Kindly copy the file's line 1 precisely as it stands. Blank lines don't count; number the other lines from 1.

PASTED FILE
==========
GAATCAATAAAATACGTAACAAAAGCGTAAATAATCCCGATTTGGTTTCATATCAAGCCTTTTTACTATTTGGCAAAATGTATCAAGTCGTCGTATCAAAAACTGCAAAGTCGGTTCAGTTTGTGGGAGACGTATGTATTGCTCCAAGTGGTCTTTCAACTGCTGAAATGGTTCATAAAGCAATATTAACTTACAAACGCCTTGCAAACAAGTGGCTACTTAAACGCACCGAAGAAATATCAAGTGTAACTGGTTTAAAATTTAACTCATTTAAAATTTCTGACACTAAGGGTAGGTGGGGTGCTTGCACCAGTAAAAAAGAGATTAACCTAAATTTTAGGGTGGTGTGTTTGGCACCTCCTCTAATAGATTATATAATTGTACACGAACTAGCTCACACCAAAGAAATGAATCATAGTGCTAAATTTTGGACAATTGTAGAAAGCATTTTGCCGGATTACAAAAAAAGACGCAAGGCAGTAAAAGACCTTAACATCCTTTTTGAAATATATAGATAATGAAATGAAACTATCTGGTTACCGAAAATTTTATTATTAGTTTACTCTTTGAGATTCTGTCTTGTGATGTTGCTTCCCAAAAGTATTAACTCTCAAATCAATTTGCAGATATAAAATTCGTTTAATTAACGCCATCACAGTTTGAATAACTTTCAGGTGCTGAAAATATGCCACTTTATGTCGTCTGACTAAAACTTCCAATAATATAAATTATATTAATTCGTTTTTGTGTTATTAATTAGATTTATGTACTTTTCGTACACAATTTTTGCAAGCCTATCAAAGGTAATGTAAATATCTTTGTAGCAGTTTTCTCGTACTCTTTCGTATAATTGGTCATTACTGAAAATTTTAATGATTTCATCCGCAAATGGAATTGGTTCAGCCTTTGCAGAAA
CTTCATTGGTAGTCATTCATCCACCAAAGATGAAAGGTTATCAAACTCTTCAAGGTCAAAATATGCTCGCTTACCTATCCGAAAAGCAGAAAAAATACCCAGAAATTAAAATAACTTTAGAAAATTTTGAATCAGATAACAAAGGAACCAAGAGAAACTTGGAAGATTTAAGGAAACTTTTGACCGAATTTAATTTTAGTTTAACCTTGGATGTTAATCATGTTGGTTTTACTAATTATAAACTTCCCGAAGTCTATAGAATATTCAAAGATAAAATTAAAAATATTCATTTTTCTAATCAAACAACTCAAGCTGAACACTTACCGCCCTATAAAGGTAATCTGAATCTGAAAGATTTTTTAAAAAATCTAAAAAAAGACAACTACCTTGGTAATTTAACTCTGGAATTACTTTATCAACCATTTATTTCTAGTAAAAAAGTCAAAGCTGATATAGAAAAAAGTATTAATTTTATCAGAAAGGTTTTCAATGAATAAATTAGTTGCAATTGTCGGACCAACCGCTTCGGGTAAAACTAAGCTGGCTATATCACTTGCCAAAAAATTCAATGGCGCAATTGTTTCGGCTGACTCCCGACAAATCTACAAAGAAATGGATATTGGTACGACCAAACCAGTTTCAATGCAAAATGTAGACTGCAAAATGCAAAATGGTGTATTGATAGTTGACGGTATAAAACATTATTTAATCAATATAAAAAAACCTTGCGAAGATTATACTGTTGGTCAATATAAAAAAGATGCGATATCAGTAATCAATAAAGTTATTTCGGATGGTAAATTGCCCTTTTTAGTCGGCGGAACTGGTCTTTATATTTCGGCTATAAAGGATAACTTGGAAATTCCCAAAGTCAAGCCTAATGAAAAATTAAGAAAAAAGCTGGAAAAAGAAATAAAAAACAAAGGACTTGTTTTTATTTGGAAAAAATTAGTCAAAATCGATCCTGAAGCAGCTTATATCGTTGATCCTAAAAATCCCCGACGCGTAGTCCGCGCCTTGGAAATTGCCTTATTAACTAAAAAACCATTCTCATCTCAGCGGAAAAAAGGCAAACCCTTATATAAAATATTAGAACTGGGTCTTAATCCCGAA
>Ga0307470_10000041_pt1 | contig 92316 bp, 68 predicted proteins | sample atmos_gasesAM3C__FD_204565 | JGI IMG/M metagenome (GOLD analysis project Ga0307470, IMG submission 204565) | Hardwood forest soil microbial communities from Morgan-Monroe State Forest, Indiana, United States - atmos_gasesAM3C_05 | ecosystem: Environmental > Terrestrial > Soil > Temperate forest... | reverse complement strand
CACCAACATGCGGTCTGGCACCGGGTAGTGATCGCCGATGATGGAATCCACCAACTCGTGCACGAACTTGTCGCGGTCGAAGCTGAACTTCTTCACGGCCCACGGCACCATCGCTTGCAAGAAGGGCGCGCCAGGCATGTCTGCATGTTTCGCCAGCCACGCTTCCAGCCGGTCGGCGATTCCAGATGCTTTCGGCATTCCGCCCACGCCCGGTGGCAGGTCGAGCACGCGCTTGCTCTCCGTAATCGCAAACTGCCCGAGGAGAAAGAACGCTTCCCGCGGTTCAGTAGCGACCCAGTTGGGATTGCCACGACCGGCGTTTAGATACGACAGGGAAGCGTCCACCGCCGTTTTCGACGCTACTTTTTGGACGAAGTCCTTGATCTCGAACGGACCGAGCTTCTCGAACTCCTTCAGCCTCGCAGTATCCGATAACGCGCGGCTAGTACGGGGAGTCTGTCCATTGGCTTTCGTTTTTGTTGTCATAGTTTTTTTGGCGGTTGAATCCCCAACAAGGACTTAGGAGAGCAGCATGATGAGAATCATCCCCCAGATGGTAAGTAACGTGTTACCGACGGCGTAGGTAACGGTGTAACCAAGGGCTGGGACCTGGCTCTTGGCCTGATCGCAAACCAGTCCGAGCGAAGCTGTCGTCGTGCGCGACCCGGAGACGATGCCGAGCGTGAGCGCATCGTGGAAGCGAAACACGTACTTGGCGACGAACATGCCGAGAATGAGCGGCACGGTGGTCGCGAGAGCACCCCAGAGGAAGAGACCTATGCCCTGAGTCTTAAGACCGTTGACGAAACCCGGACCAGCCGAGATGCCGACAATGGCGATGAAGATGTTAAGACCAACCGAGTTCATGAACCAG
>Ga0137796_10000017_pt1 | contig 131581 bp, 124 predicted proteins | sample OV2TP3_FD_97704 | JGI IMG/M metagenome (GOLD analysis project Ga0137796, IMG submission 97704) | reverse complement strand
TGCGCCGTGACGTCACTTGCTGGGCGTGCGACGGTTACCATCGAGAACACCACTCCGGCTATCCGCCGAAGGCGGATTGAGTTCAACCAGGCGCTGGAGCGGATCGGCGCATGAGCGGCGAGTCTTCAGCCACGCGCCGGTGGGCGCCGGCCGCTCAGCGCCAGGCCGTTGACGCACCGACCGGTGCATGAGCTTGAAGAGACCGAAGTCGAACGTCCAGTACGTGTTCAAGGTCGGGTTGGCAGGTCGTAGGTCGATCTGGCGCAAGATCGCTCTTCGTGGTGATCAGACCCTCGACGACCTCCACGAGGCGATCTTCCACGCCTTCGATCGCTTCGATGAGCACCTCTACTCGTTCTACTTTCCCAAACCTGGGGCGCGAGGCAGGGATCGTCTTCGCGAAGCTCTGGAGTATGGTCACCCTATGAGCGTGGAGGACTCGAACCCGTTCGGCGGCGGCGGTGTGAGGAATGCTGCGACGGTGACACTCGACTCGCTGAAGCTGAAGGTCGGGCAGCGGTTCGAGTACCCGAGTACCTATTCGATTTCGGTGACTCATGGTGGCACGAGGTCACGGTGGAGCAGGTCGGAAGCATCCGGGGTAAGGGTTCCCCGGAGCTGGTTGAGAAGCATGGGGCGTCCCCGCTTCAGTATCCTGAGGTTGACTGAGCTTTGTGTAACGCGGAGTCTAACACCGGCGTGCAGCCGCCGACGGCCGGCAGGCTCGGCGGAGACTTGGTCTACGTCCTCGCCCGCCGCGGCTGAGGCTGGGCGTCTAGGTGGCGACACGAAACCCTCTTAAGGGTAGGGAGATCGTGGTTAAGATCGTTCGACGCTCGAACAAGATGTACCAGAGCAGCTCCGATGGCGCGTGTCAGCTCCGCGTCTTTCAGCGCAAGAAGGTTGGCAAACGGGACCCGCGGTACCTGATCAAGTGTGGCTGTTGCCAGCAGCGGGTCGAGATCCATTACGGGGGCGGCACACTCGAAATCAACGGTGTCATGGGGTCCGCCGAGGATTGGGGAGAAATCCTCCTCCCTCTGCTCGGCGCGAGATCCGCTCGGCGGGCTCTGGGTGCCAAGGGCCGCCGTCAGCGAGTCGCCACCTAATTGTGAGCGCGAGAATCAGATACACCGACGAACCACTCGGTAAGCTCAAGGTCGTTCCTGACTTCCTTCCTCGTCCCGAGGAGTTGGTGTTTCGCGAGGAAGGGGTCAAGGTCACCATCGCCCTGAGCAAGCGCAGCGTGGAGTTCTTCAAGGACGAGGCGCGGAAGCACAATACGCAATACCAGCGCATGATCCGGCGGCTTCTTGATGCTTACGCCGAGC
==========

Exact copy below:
GAATCAATAAAATACGTAACAAAAGCGTAAATAATCCCGATTTGGTTTCATATCAAGCCTTTTTACTATTTGGCAAAATGTATCAAGTCGTCGTATCAAAAACTGCAAAGTCGGTTCAGTTTGTGGGAGACGTATGTATTGCTCCAAGTGGTCTTTCAACTGCTGAAATGGTTCATAAAGCAATATTAACTTACAAACGCCTTGCAAACAAGTGGCTACTTAAACGCACCGAAGAAATATCAAGTGTAACTGGTTTAAAATTTAACTCATTTAAAATTTCTGACACTAAGGGTAGGTGGGGTGCTTGCACCAGTAAAAAAGAGATTAACCTAAATTTTAGGGTGGTGTGTTTGGCACCTCCTCTAATAGATTATATAATTGTACACGAACTAGCTCACACCAAAGAAATGAATCATAGTGCTAAATTTTGGACAATTGTAGAAAGCATTTTGCCGGATTACAAAAAAAGACGCAAGGCAGTAAAAGACCTTAACATCCTTTTTGAAATATATAGATAATGAAATGAAACTATCTGGTTACCGAAAATTTTATTATTAGTTTACTCTTTGAGATTCTGTCTTGTGATGTTGCTTCCCAAAAGTATTAACTCTCAAATCAATTTGCAGATATAAAATTCGTTTAATTAACGCCATCACAGTTTGAATAACTTTCAGGTGCTGAAAATATGCCACTTTATGTCGTCTGACTAAAACTTCCAATAATATAAATTATATTAATTCGTTTTTGTGTTATTAATTAGATTTATGTACTTTTCGTACACAATTTTTGCAAGCCTATCAAAGGTAATGTAAATATCTTTGTAGCAGTTTTCTCGTACTCTTTCGTATAATTGGTCATTACTGAAAATTTTAATGATTTCATCCGCAAATGGAATTGGTTCAGCCTTTGCAGAAA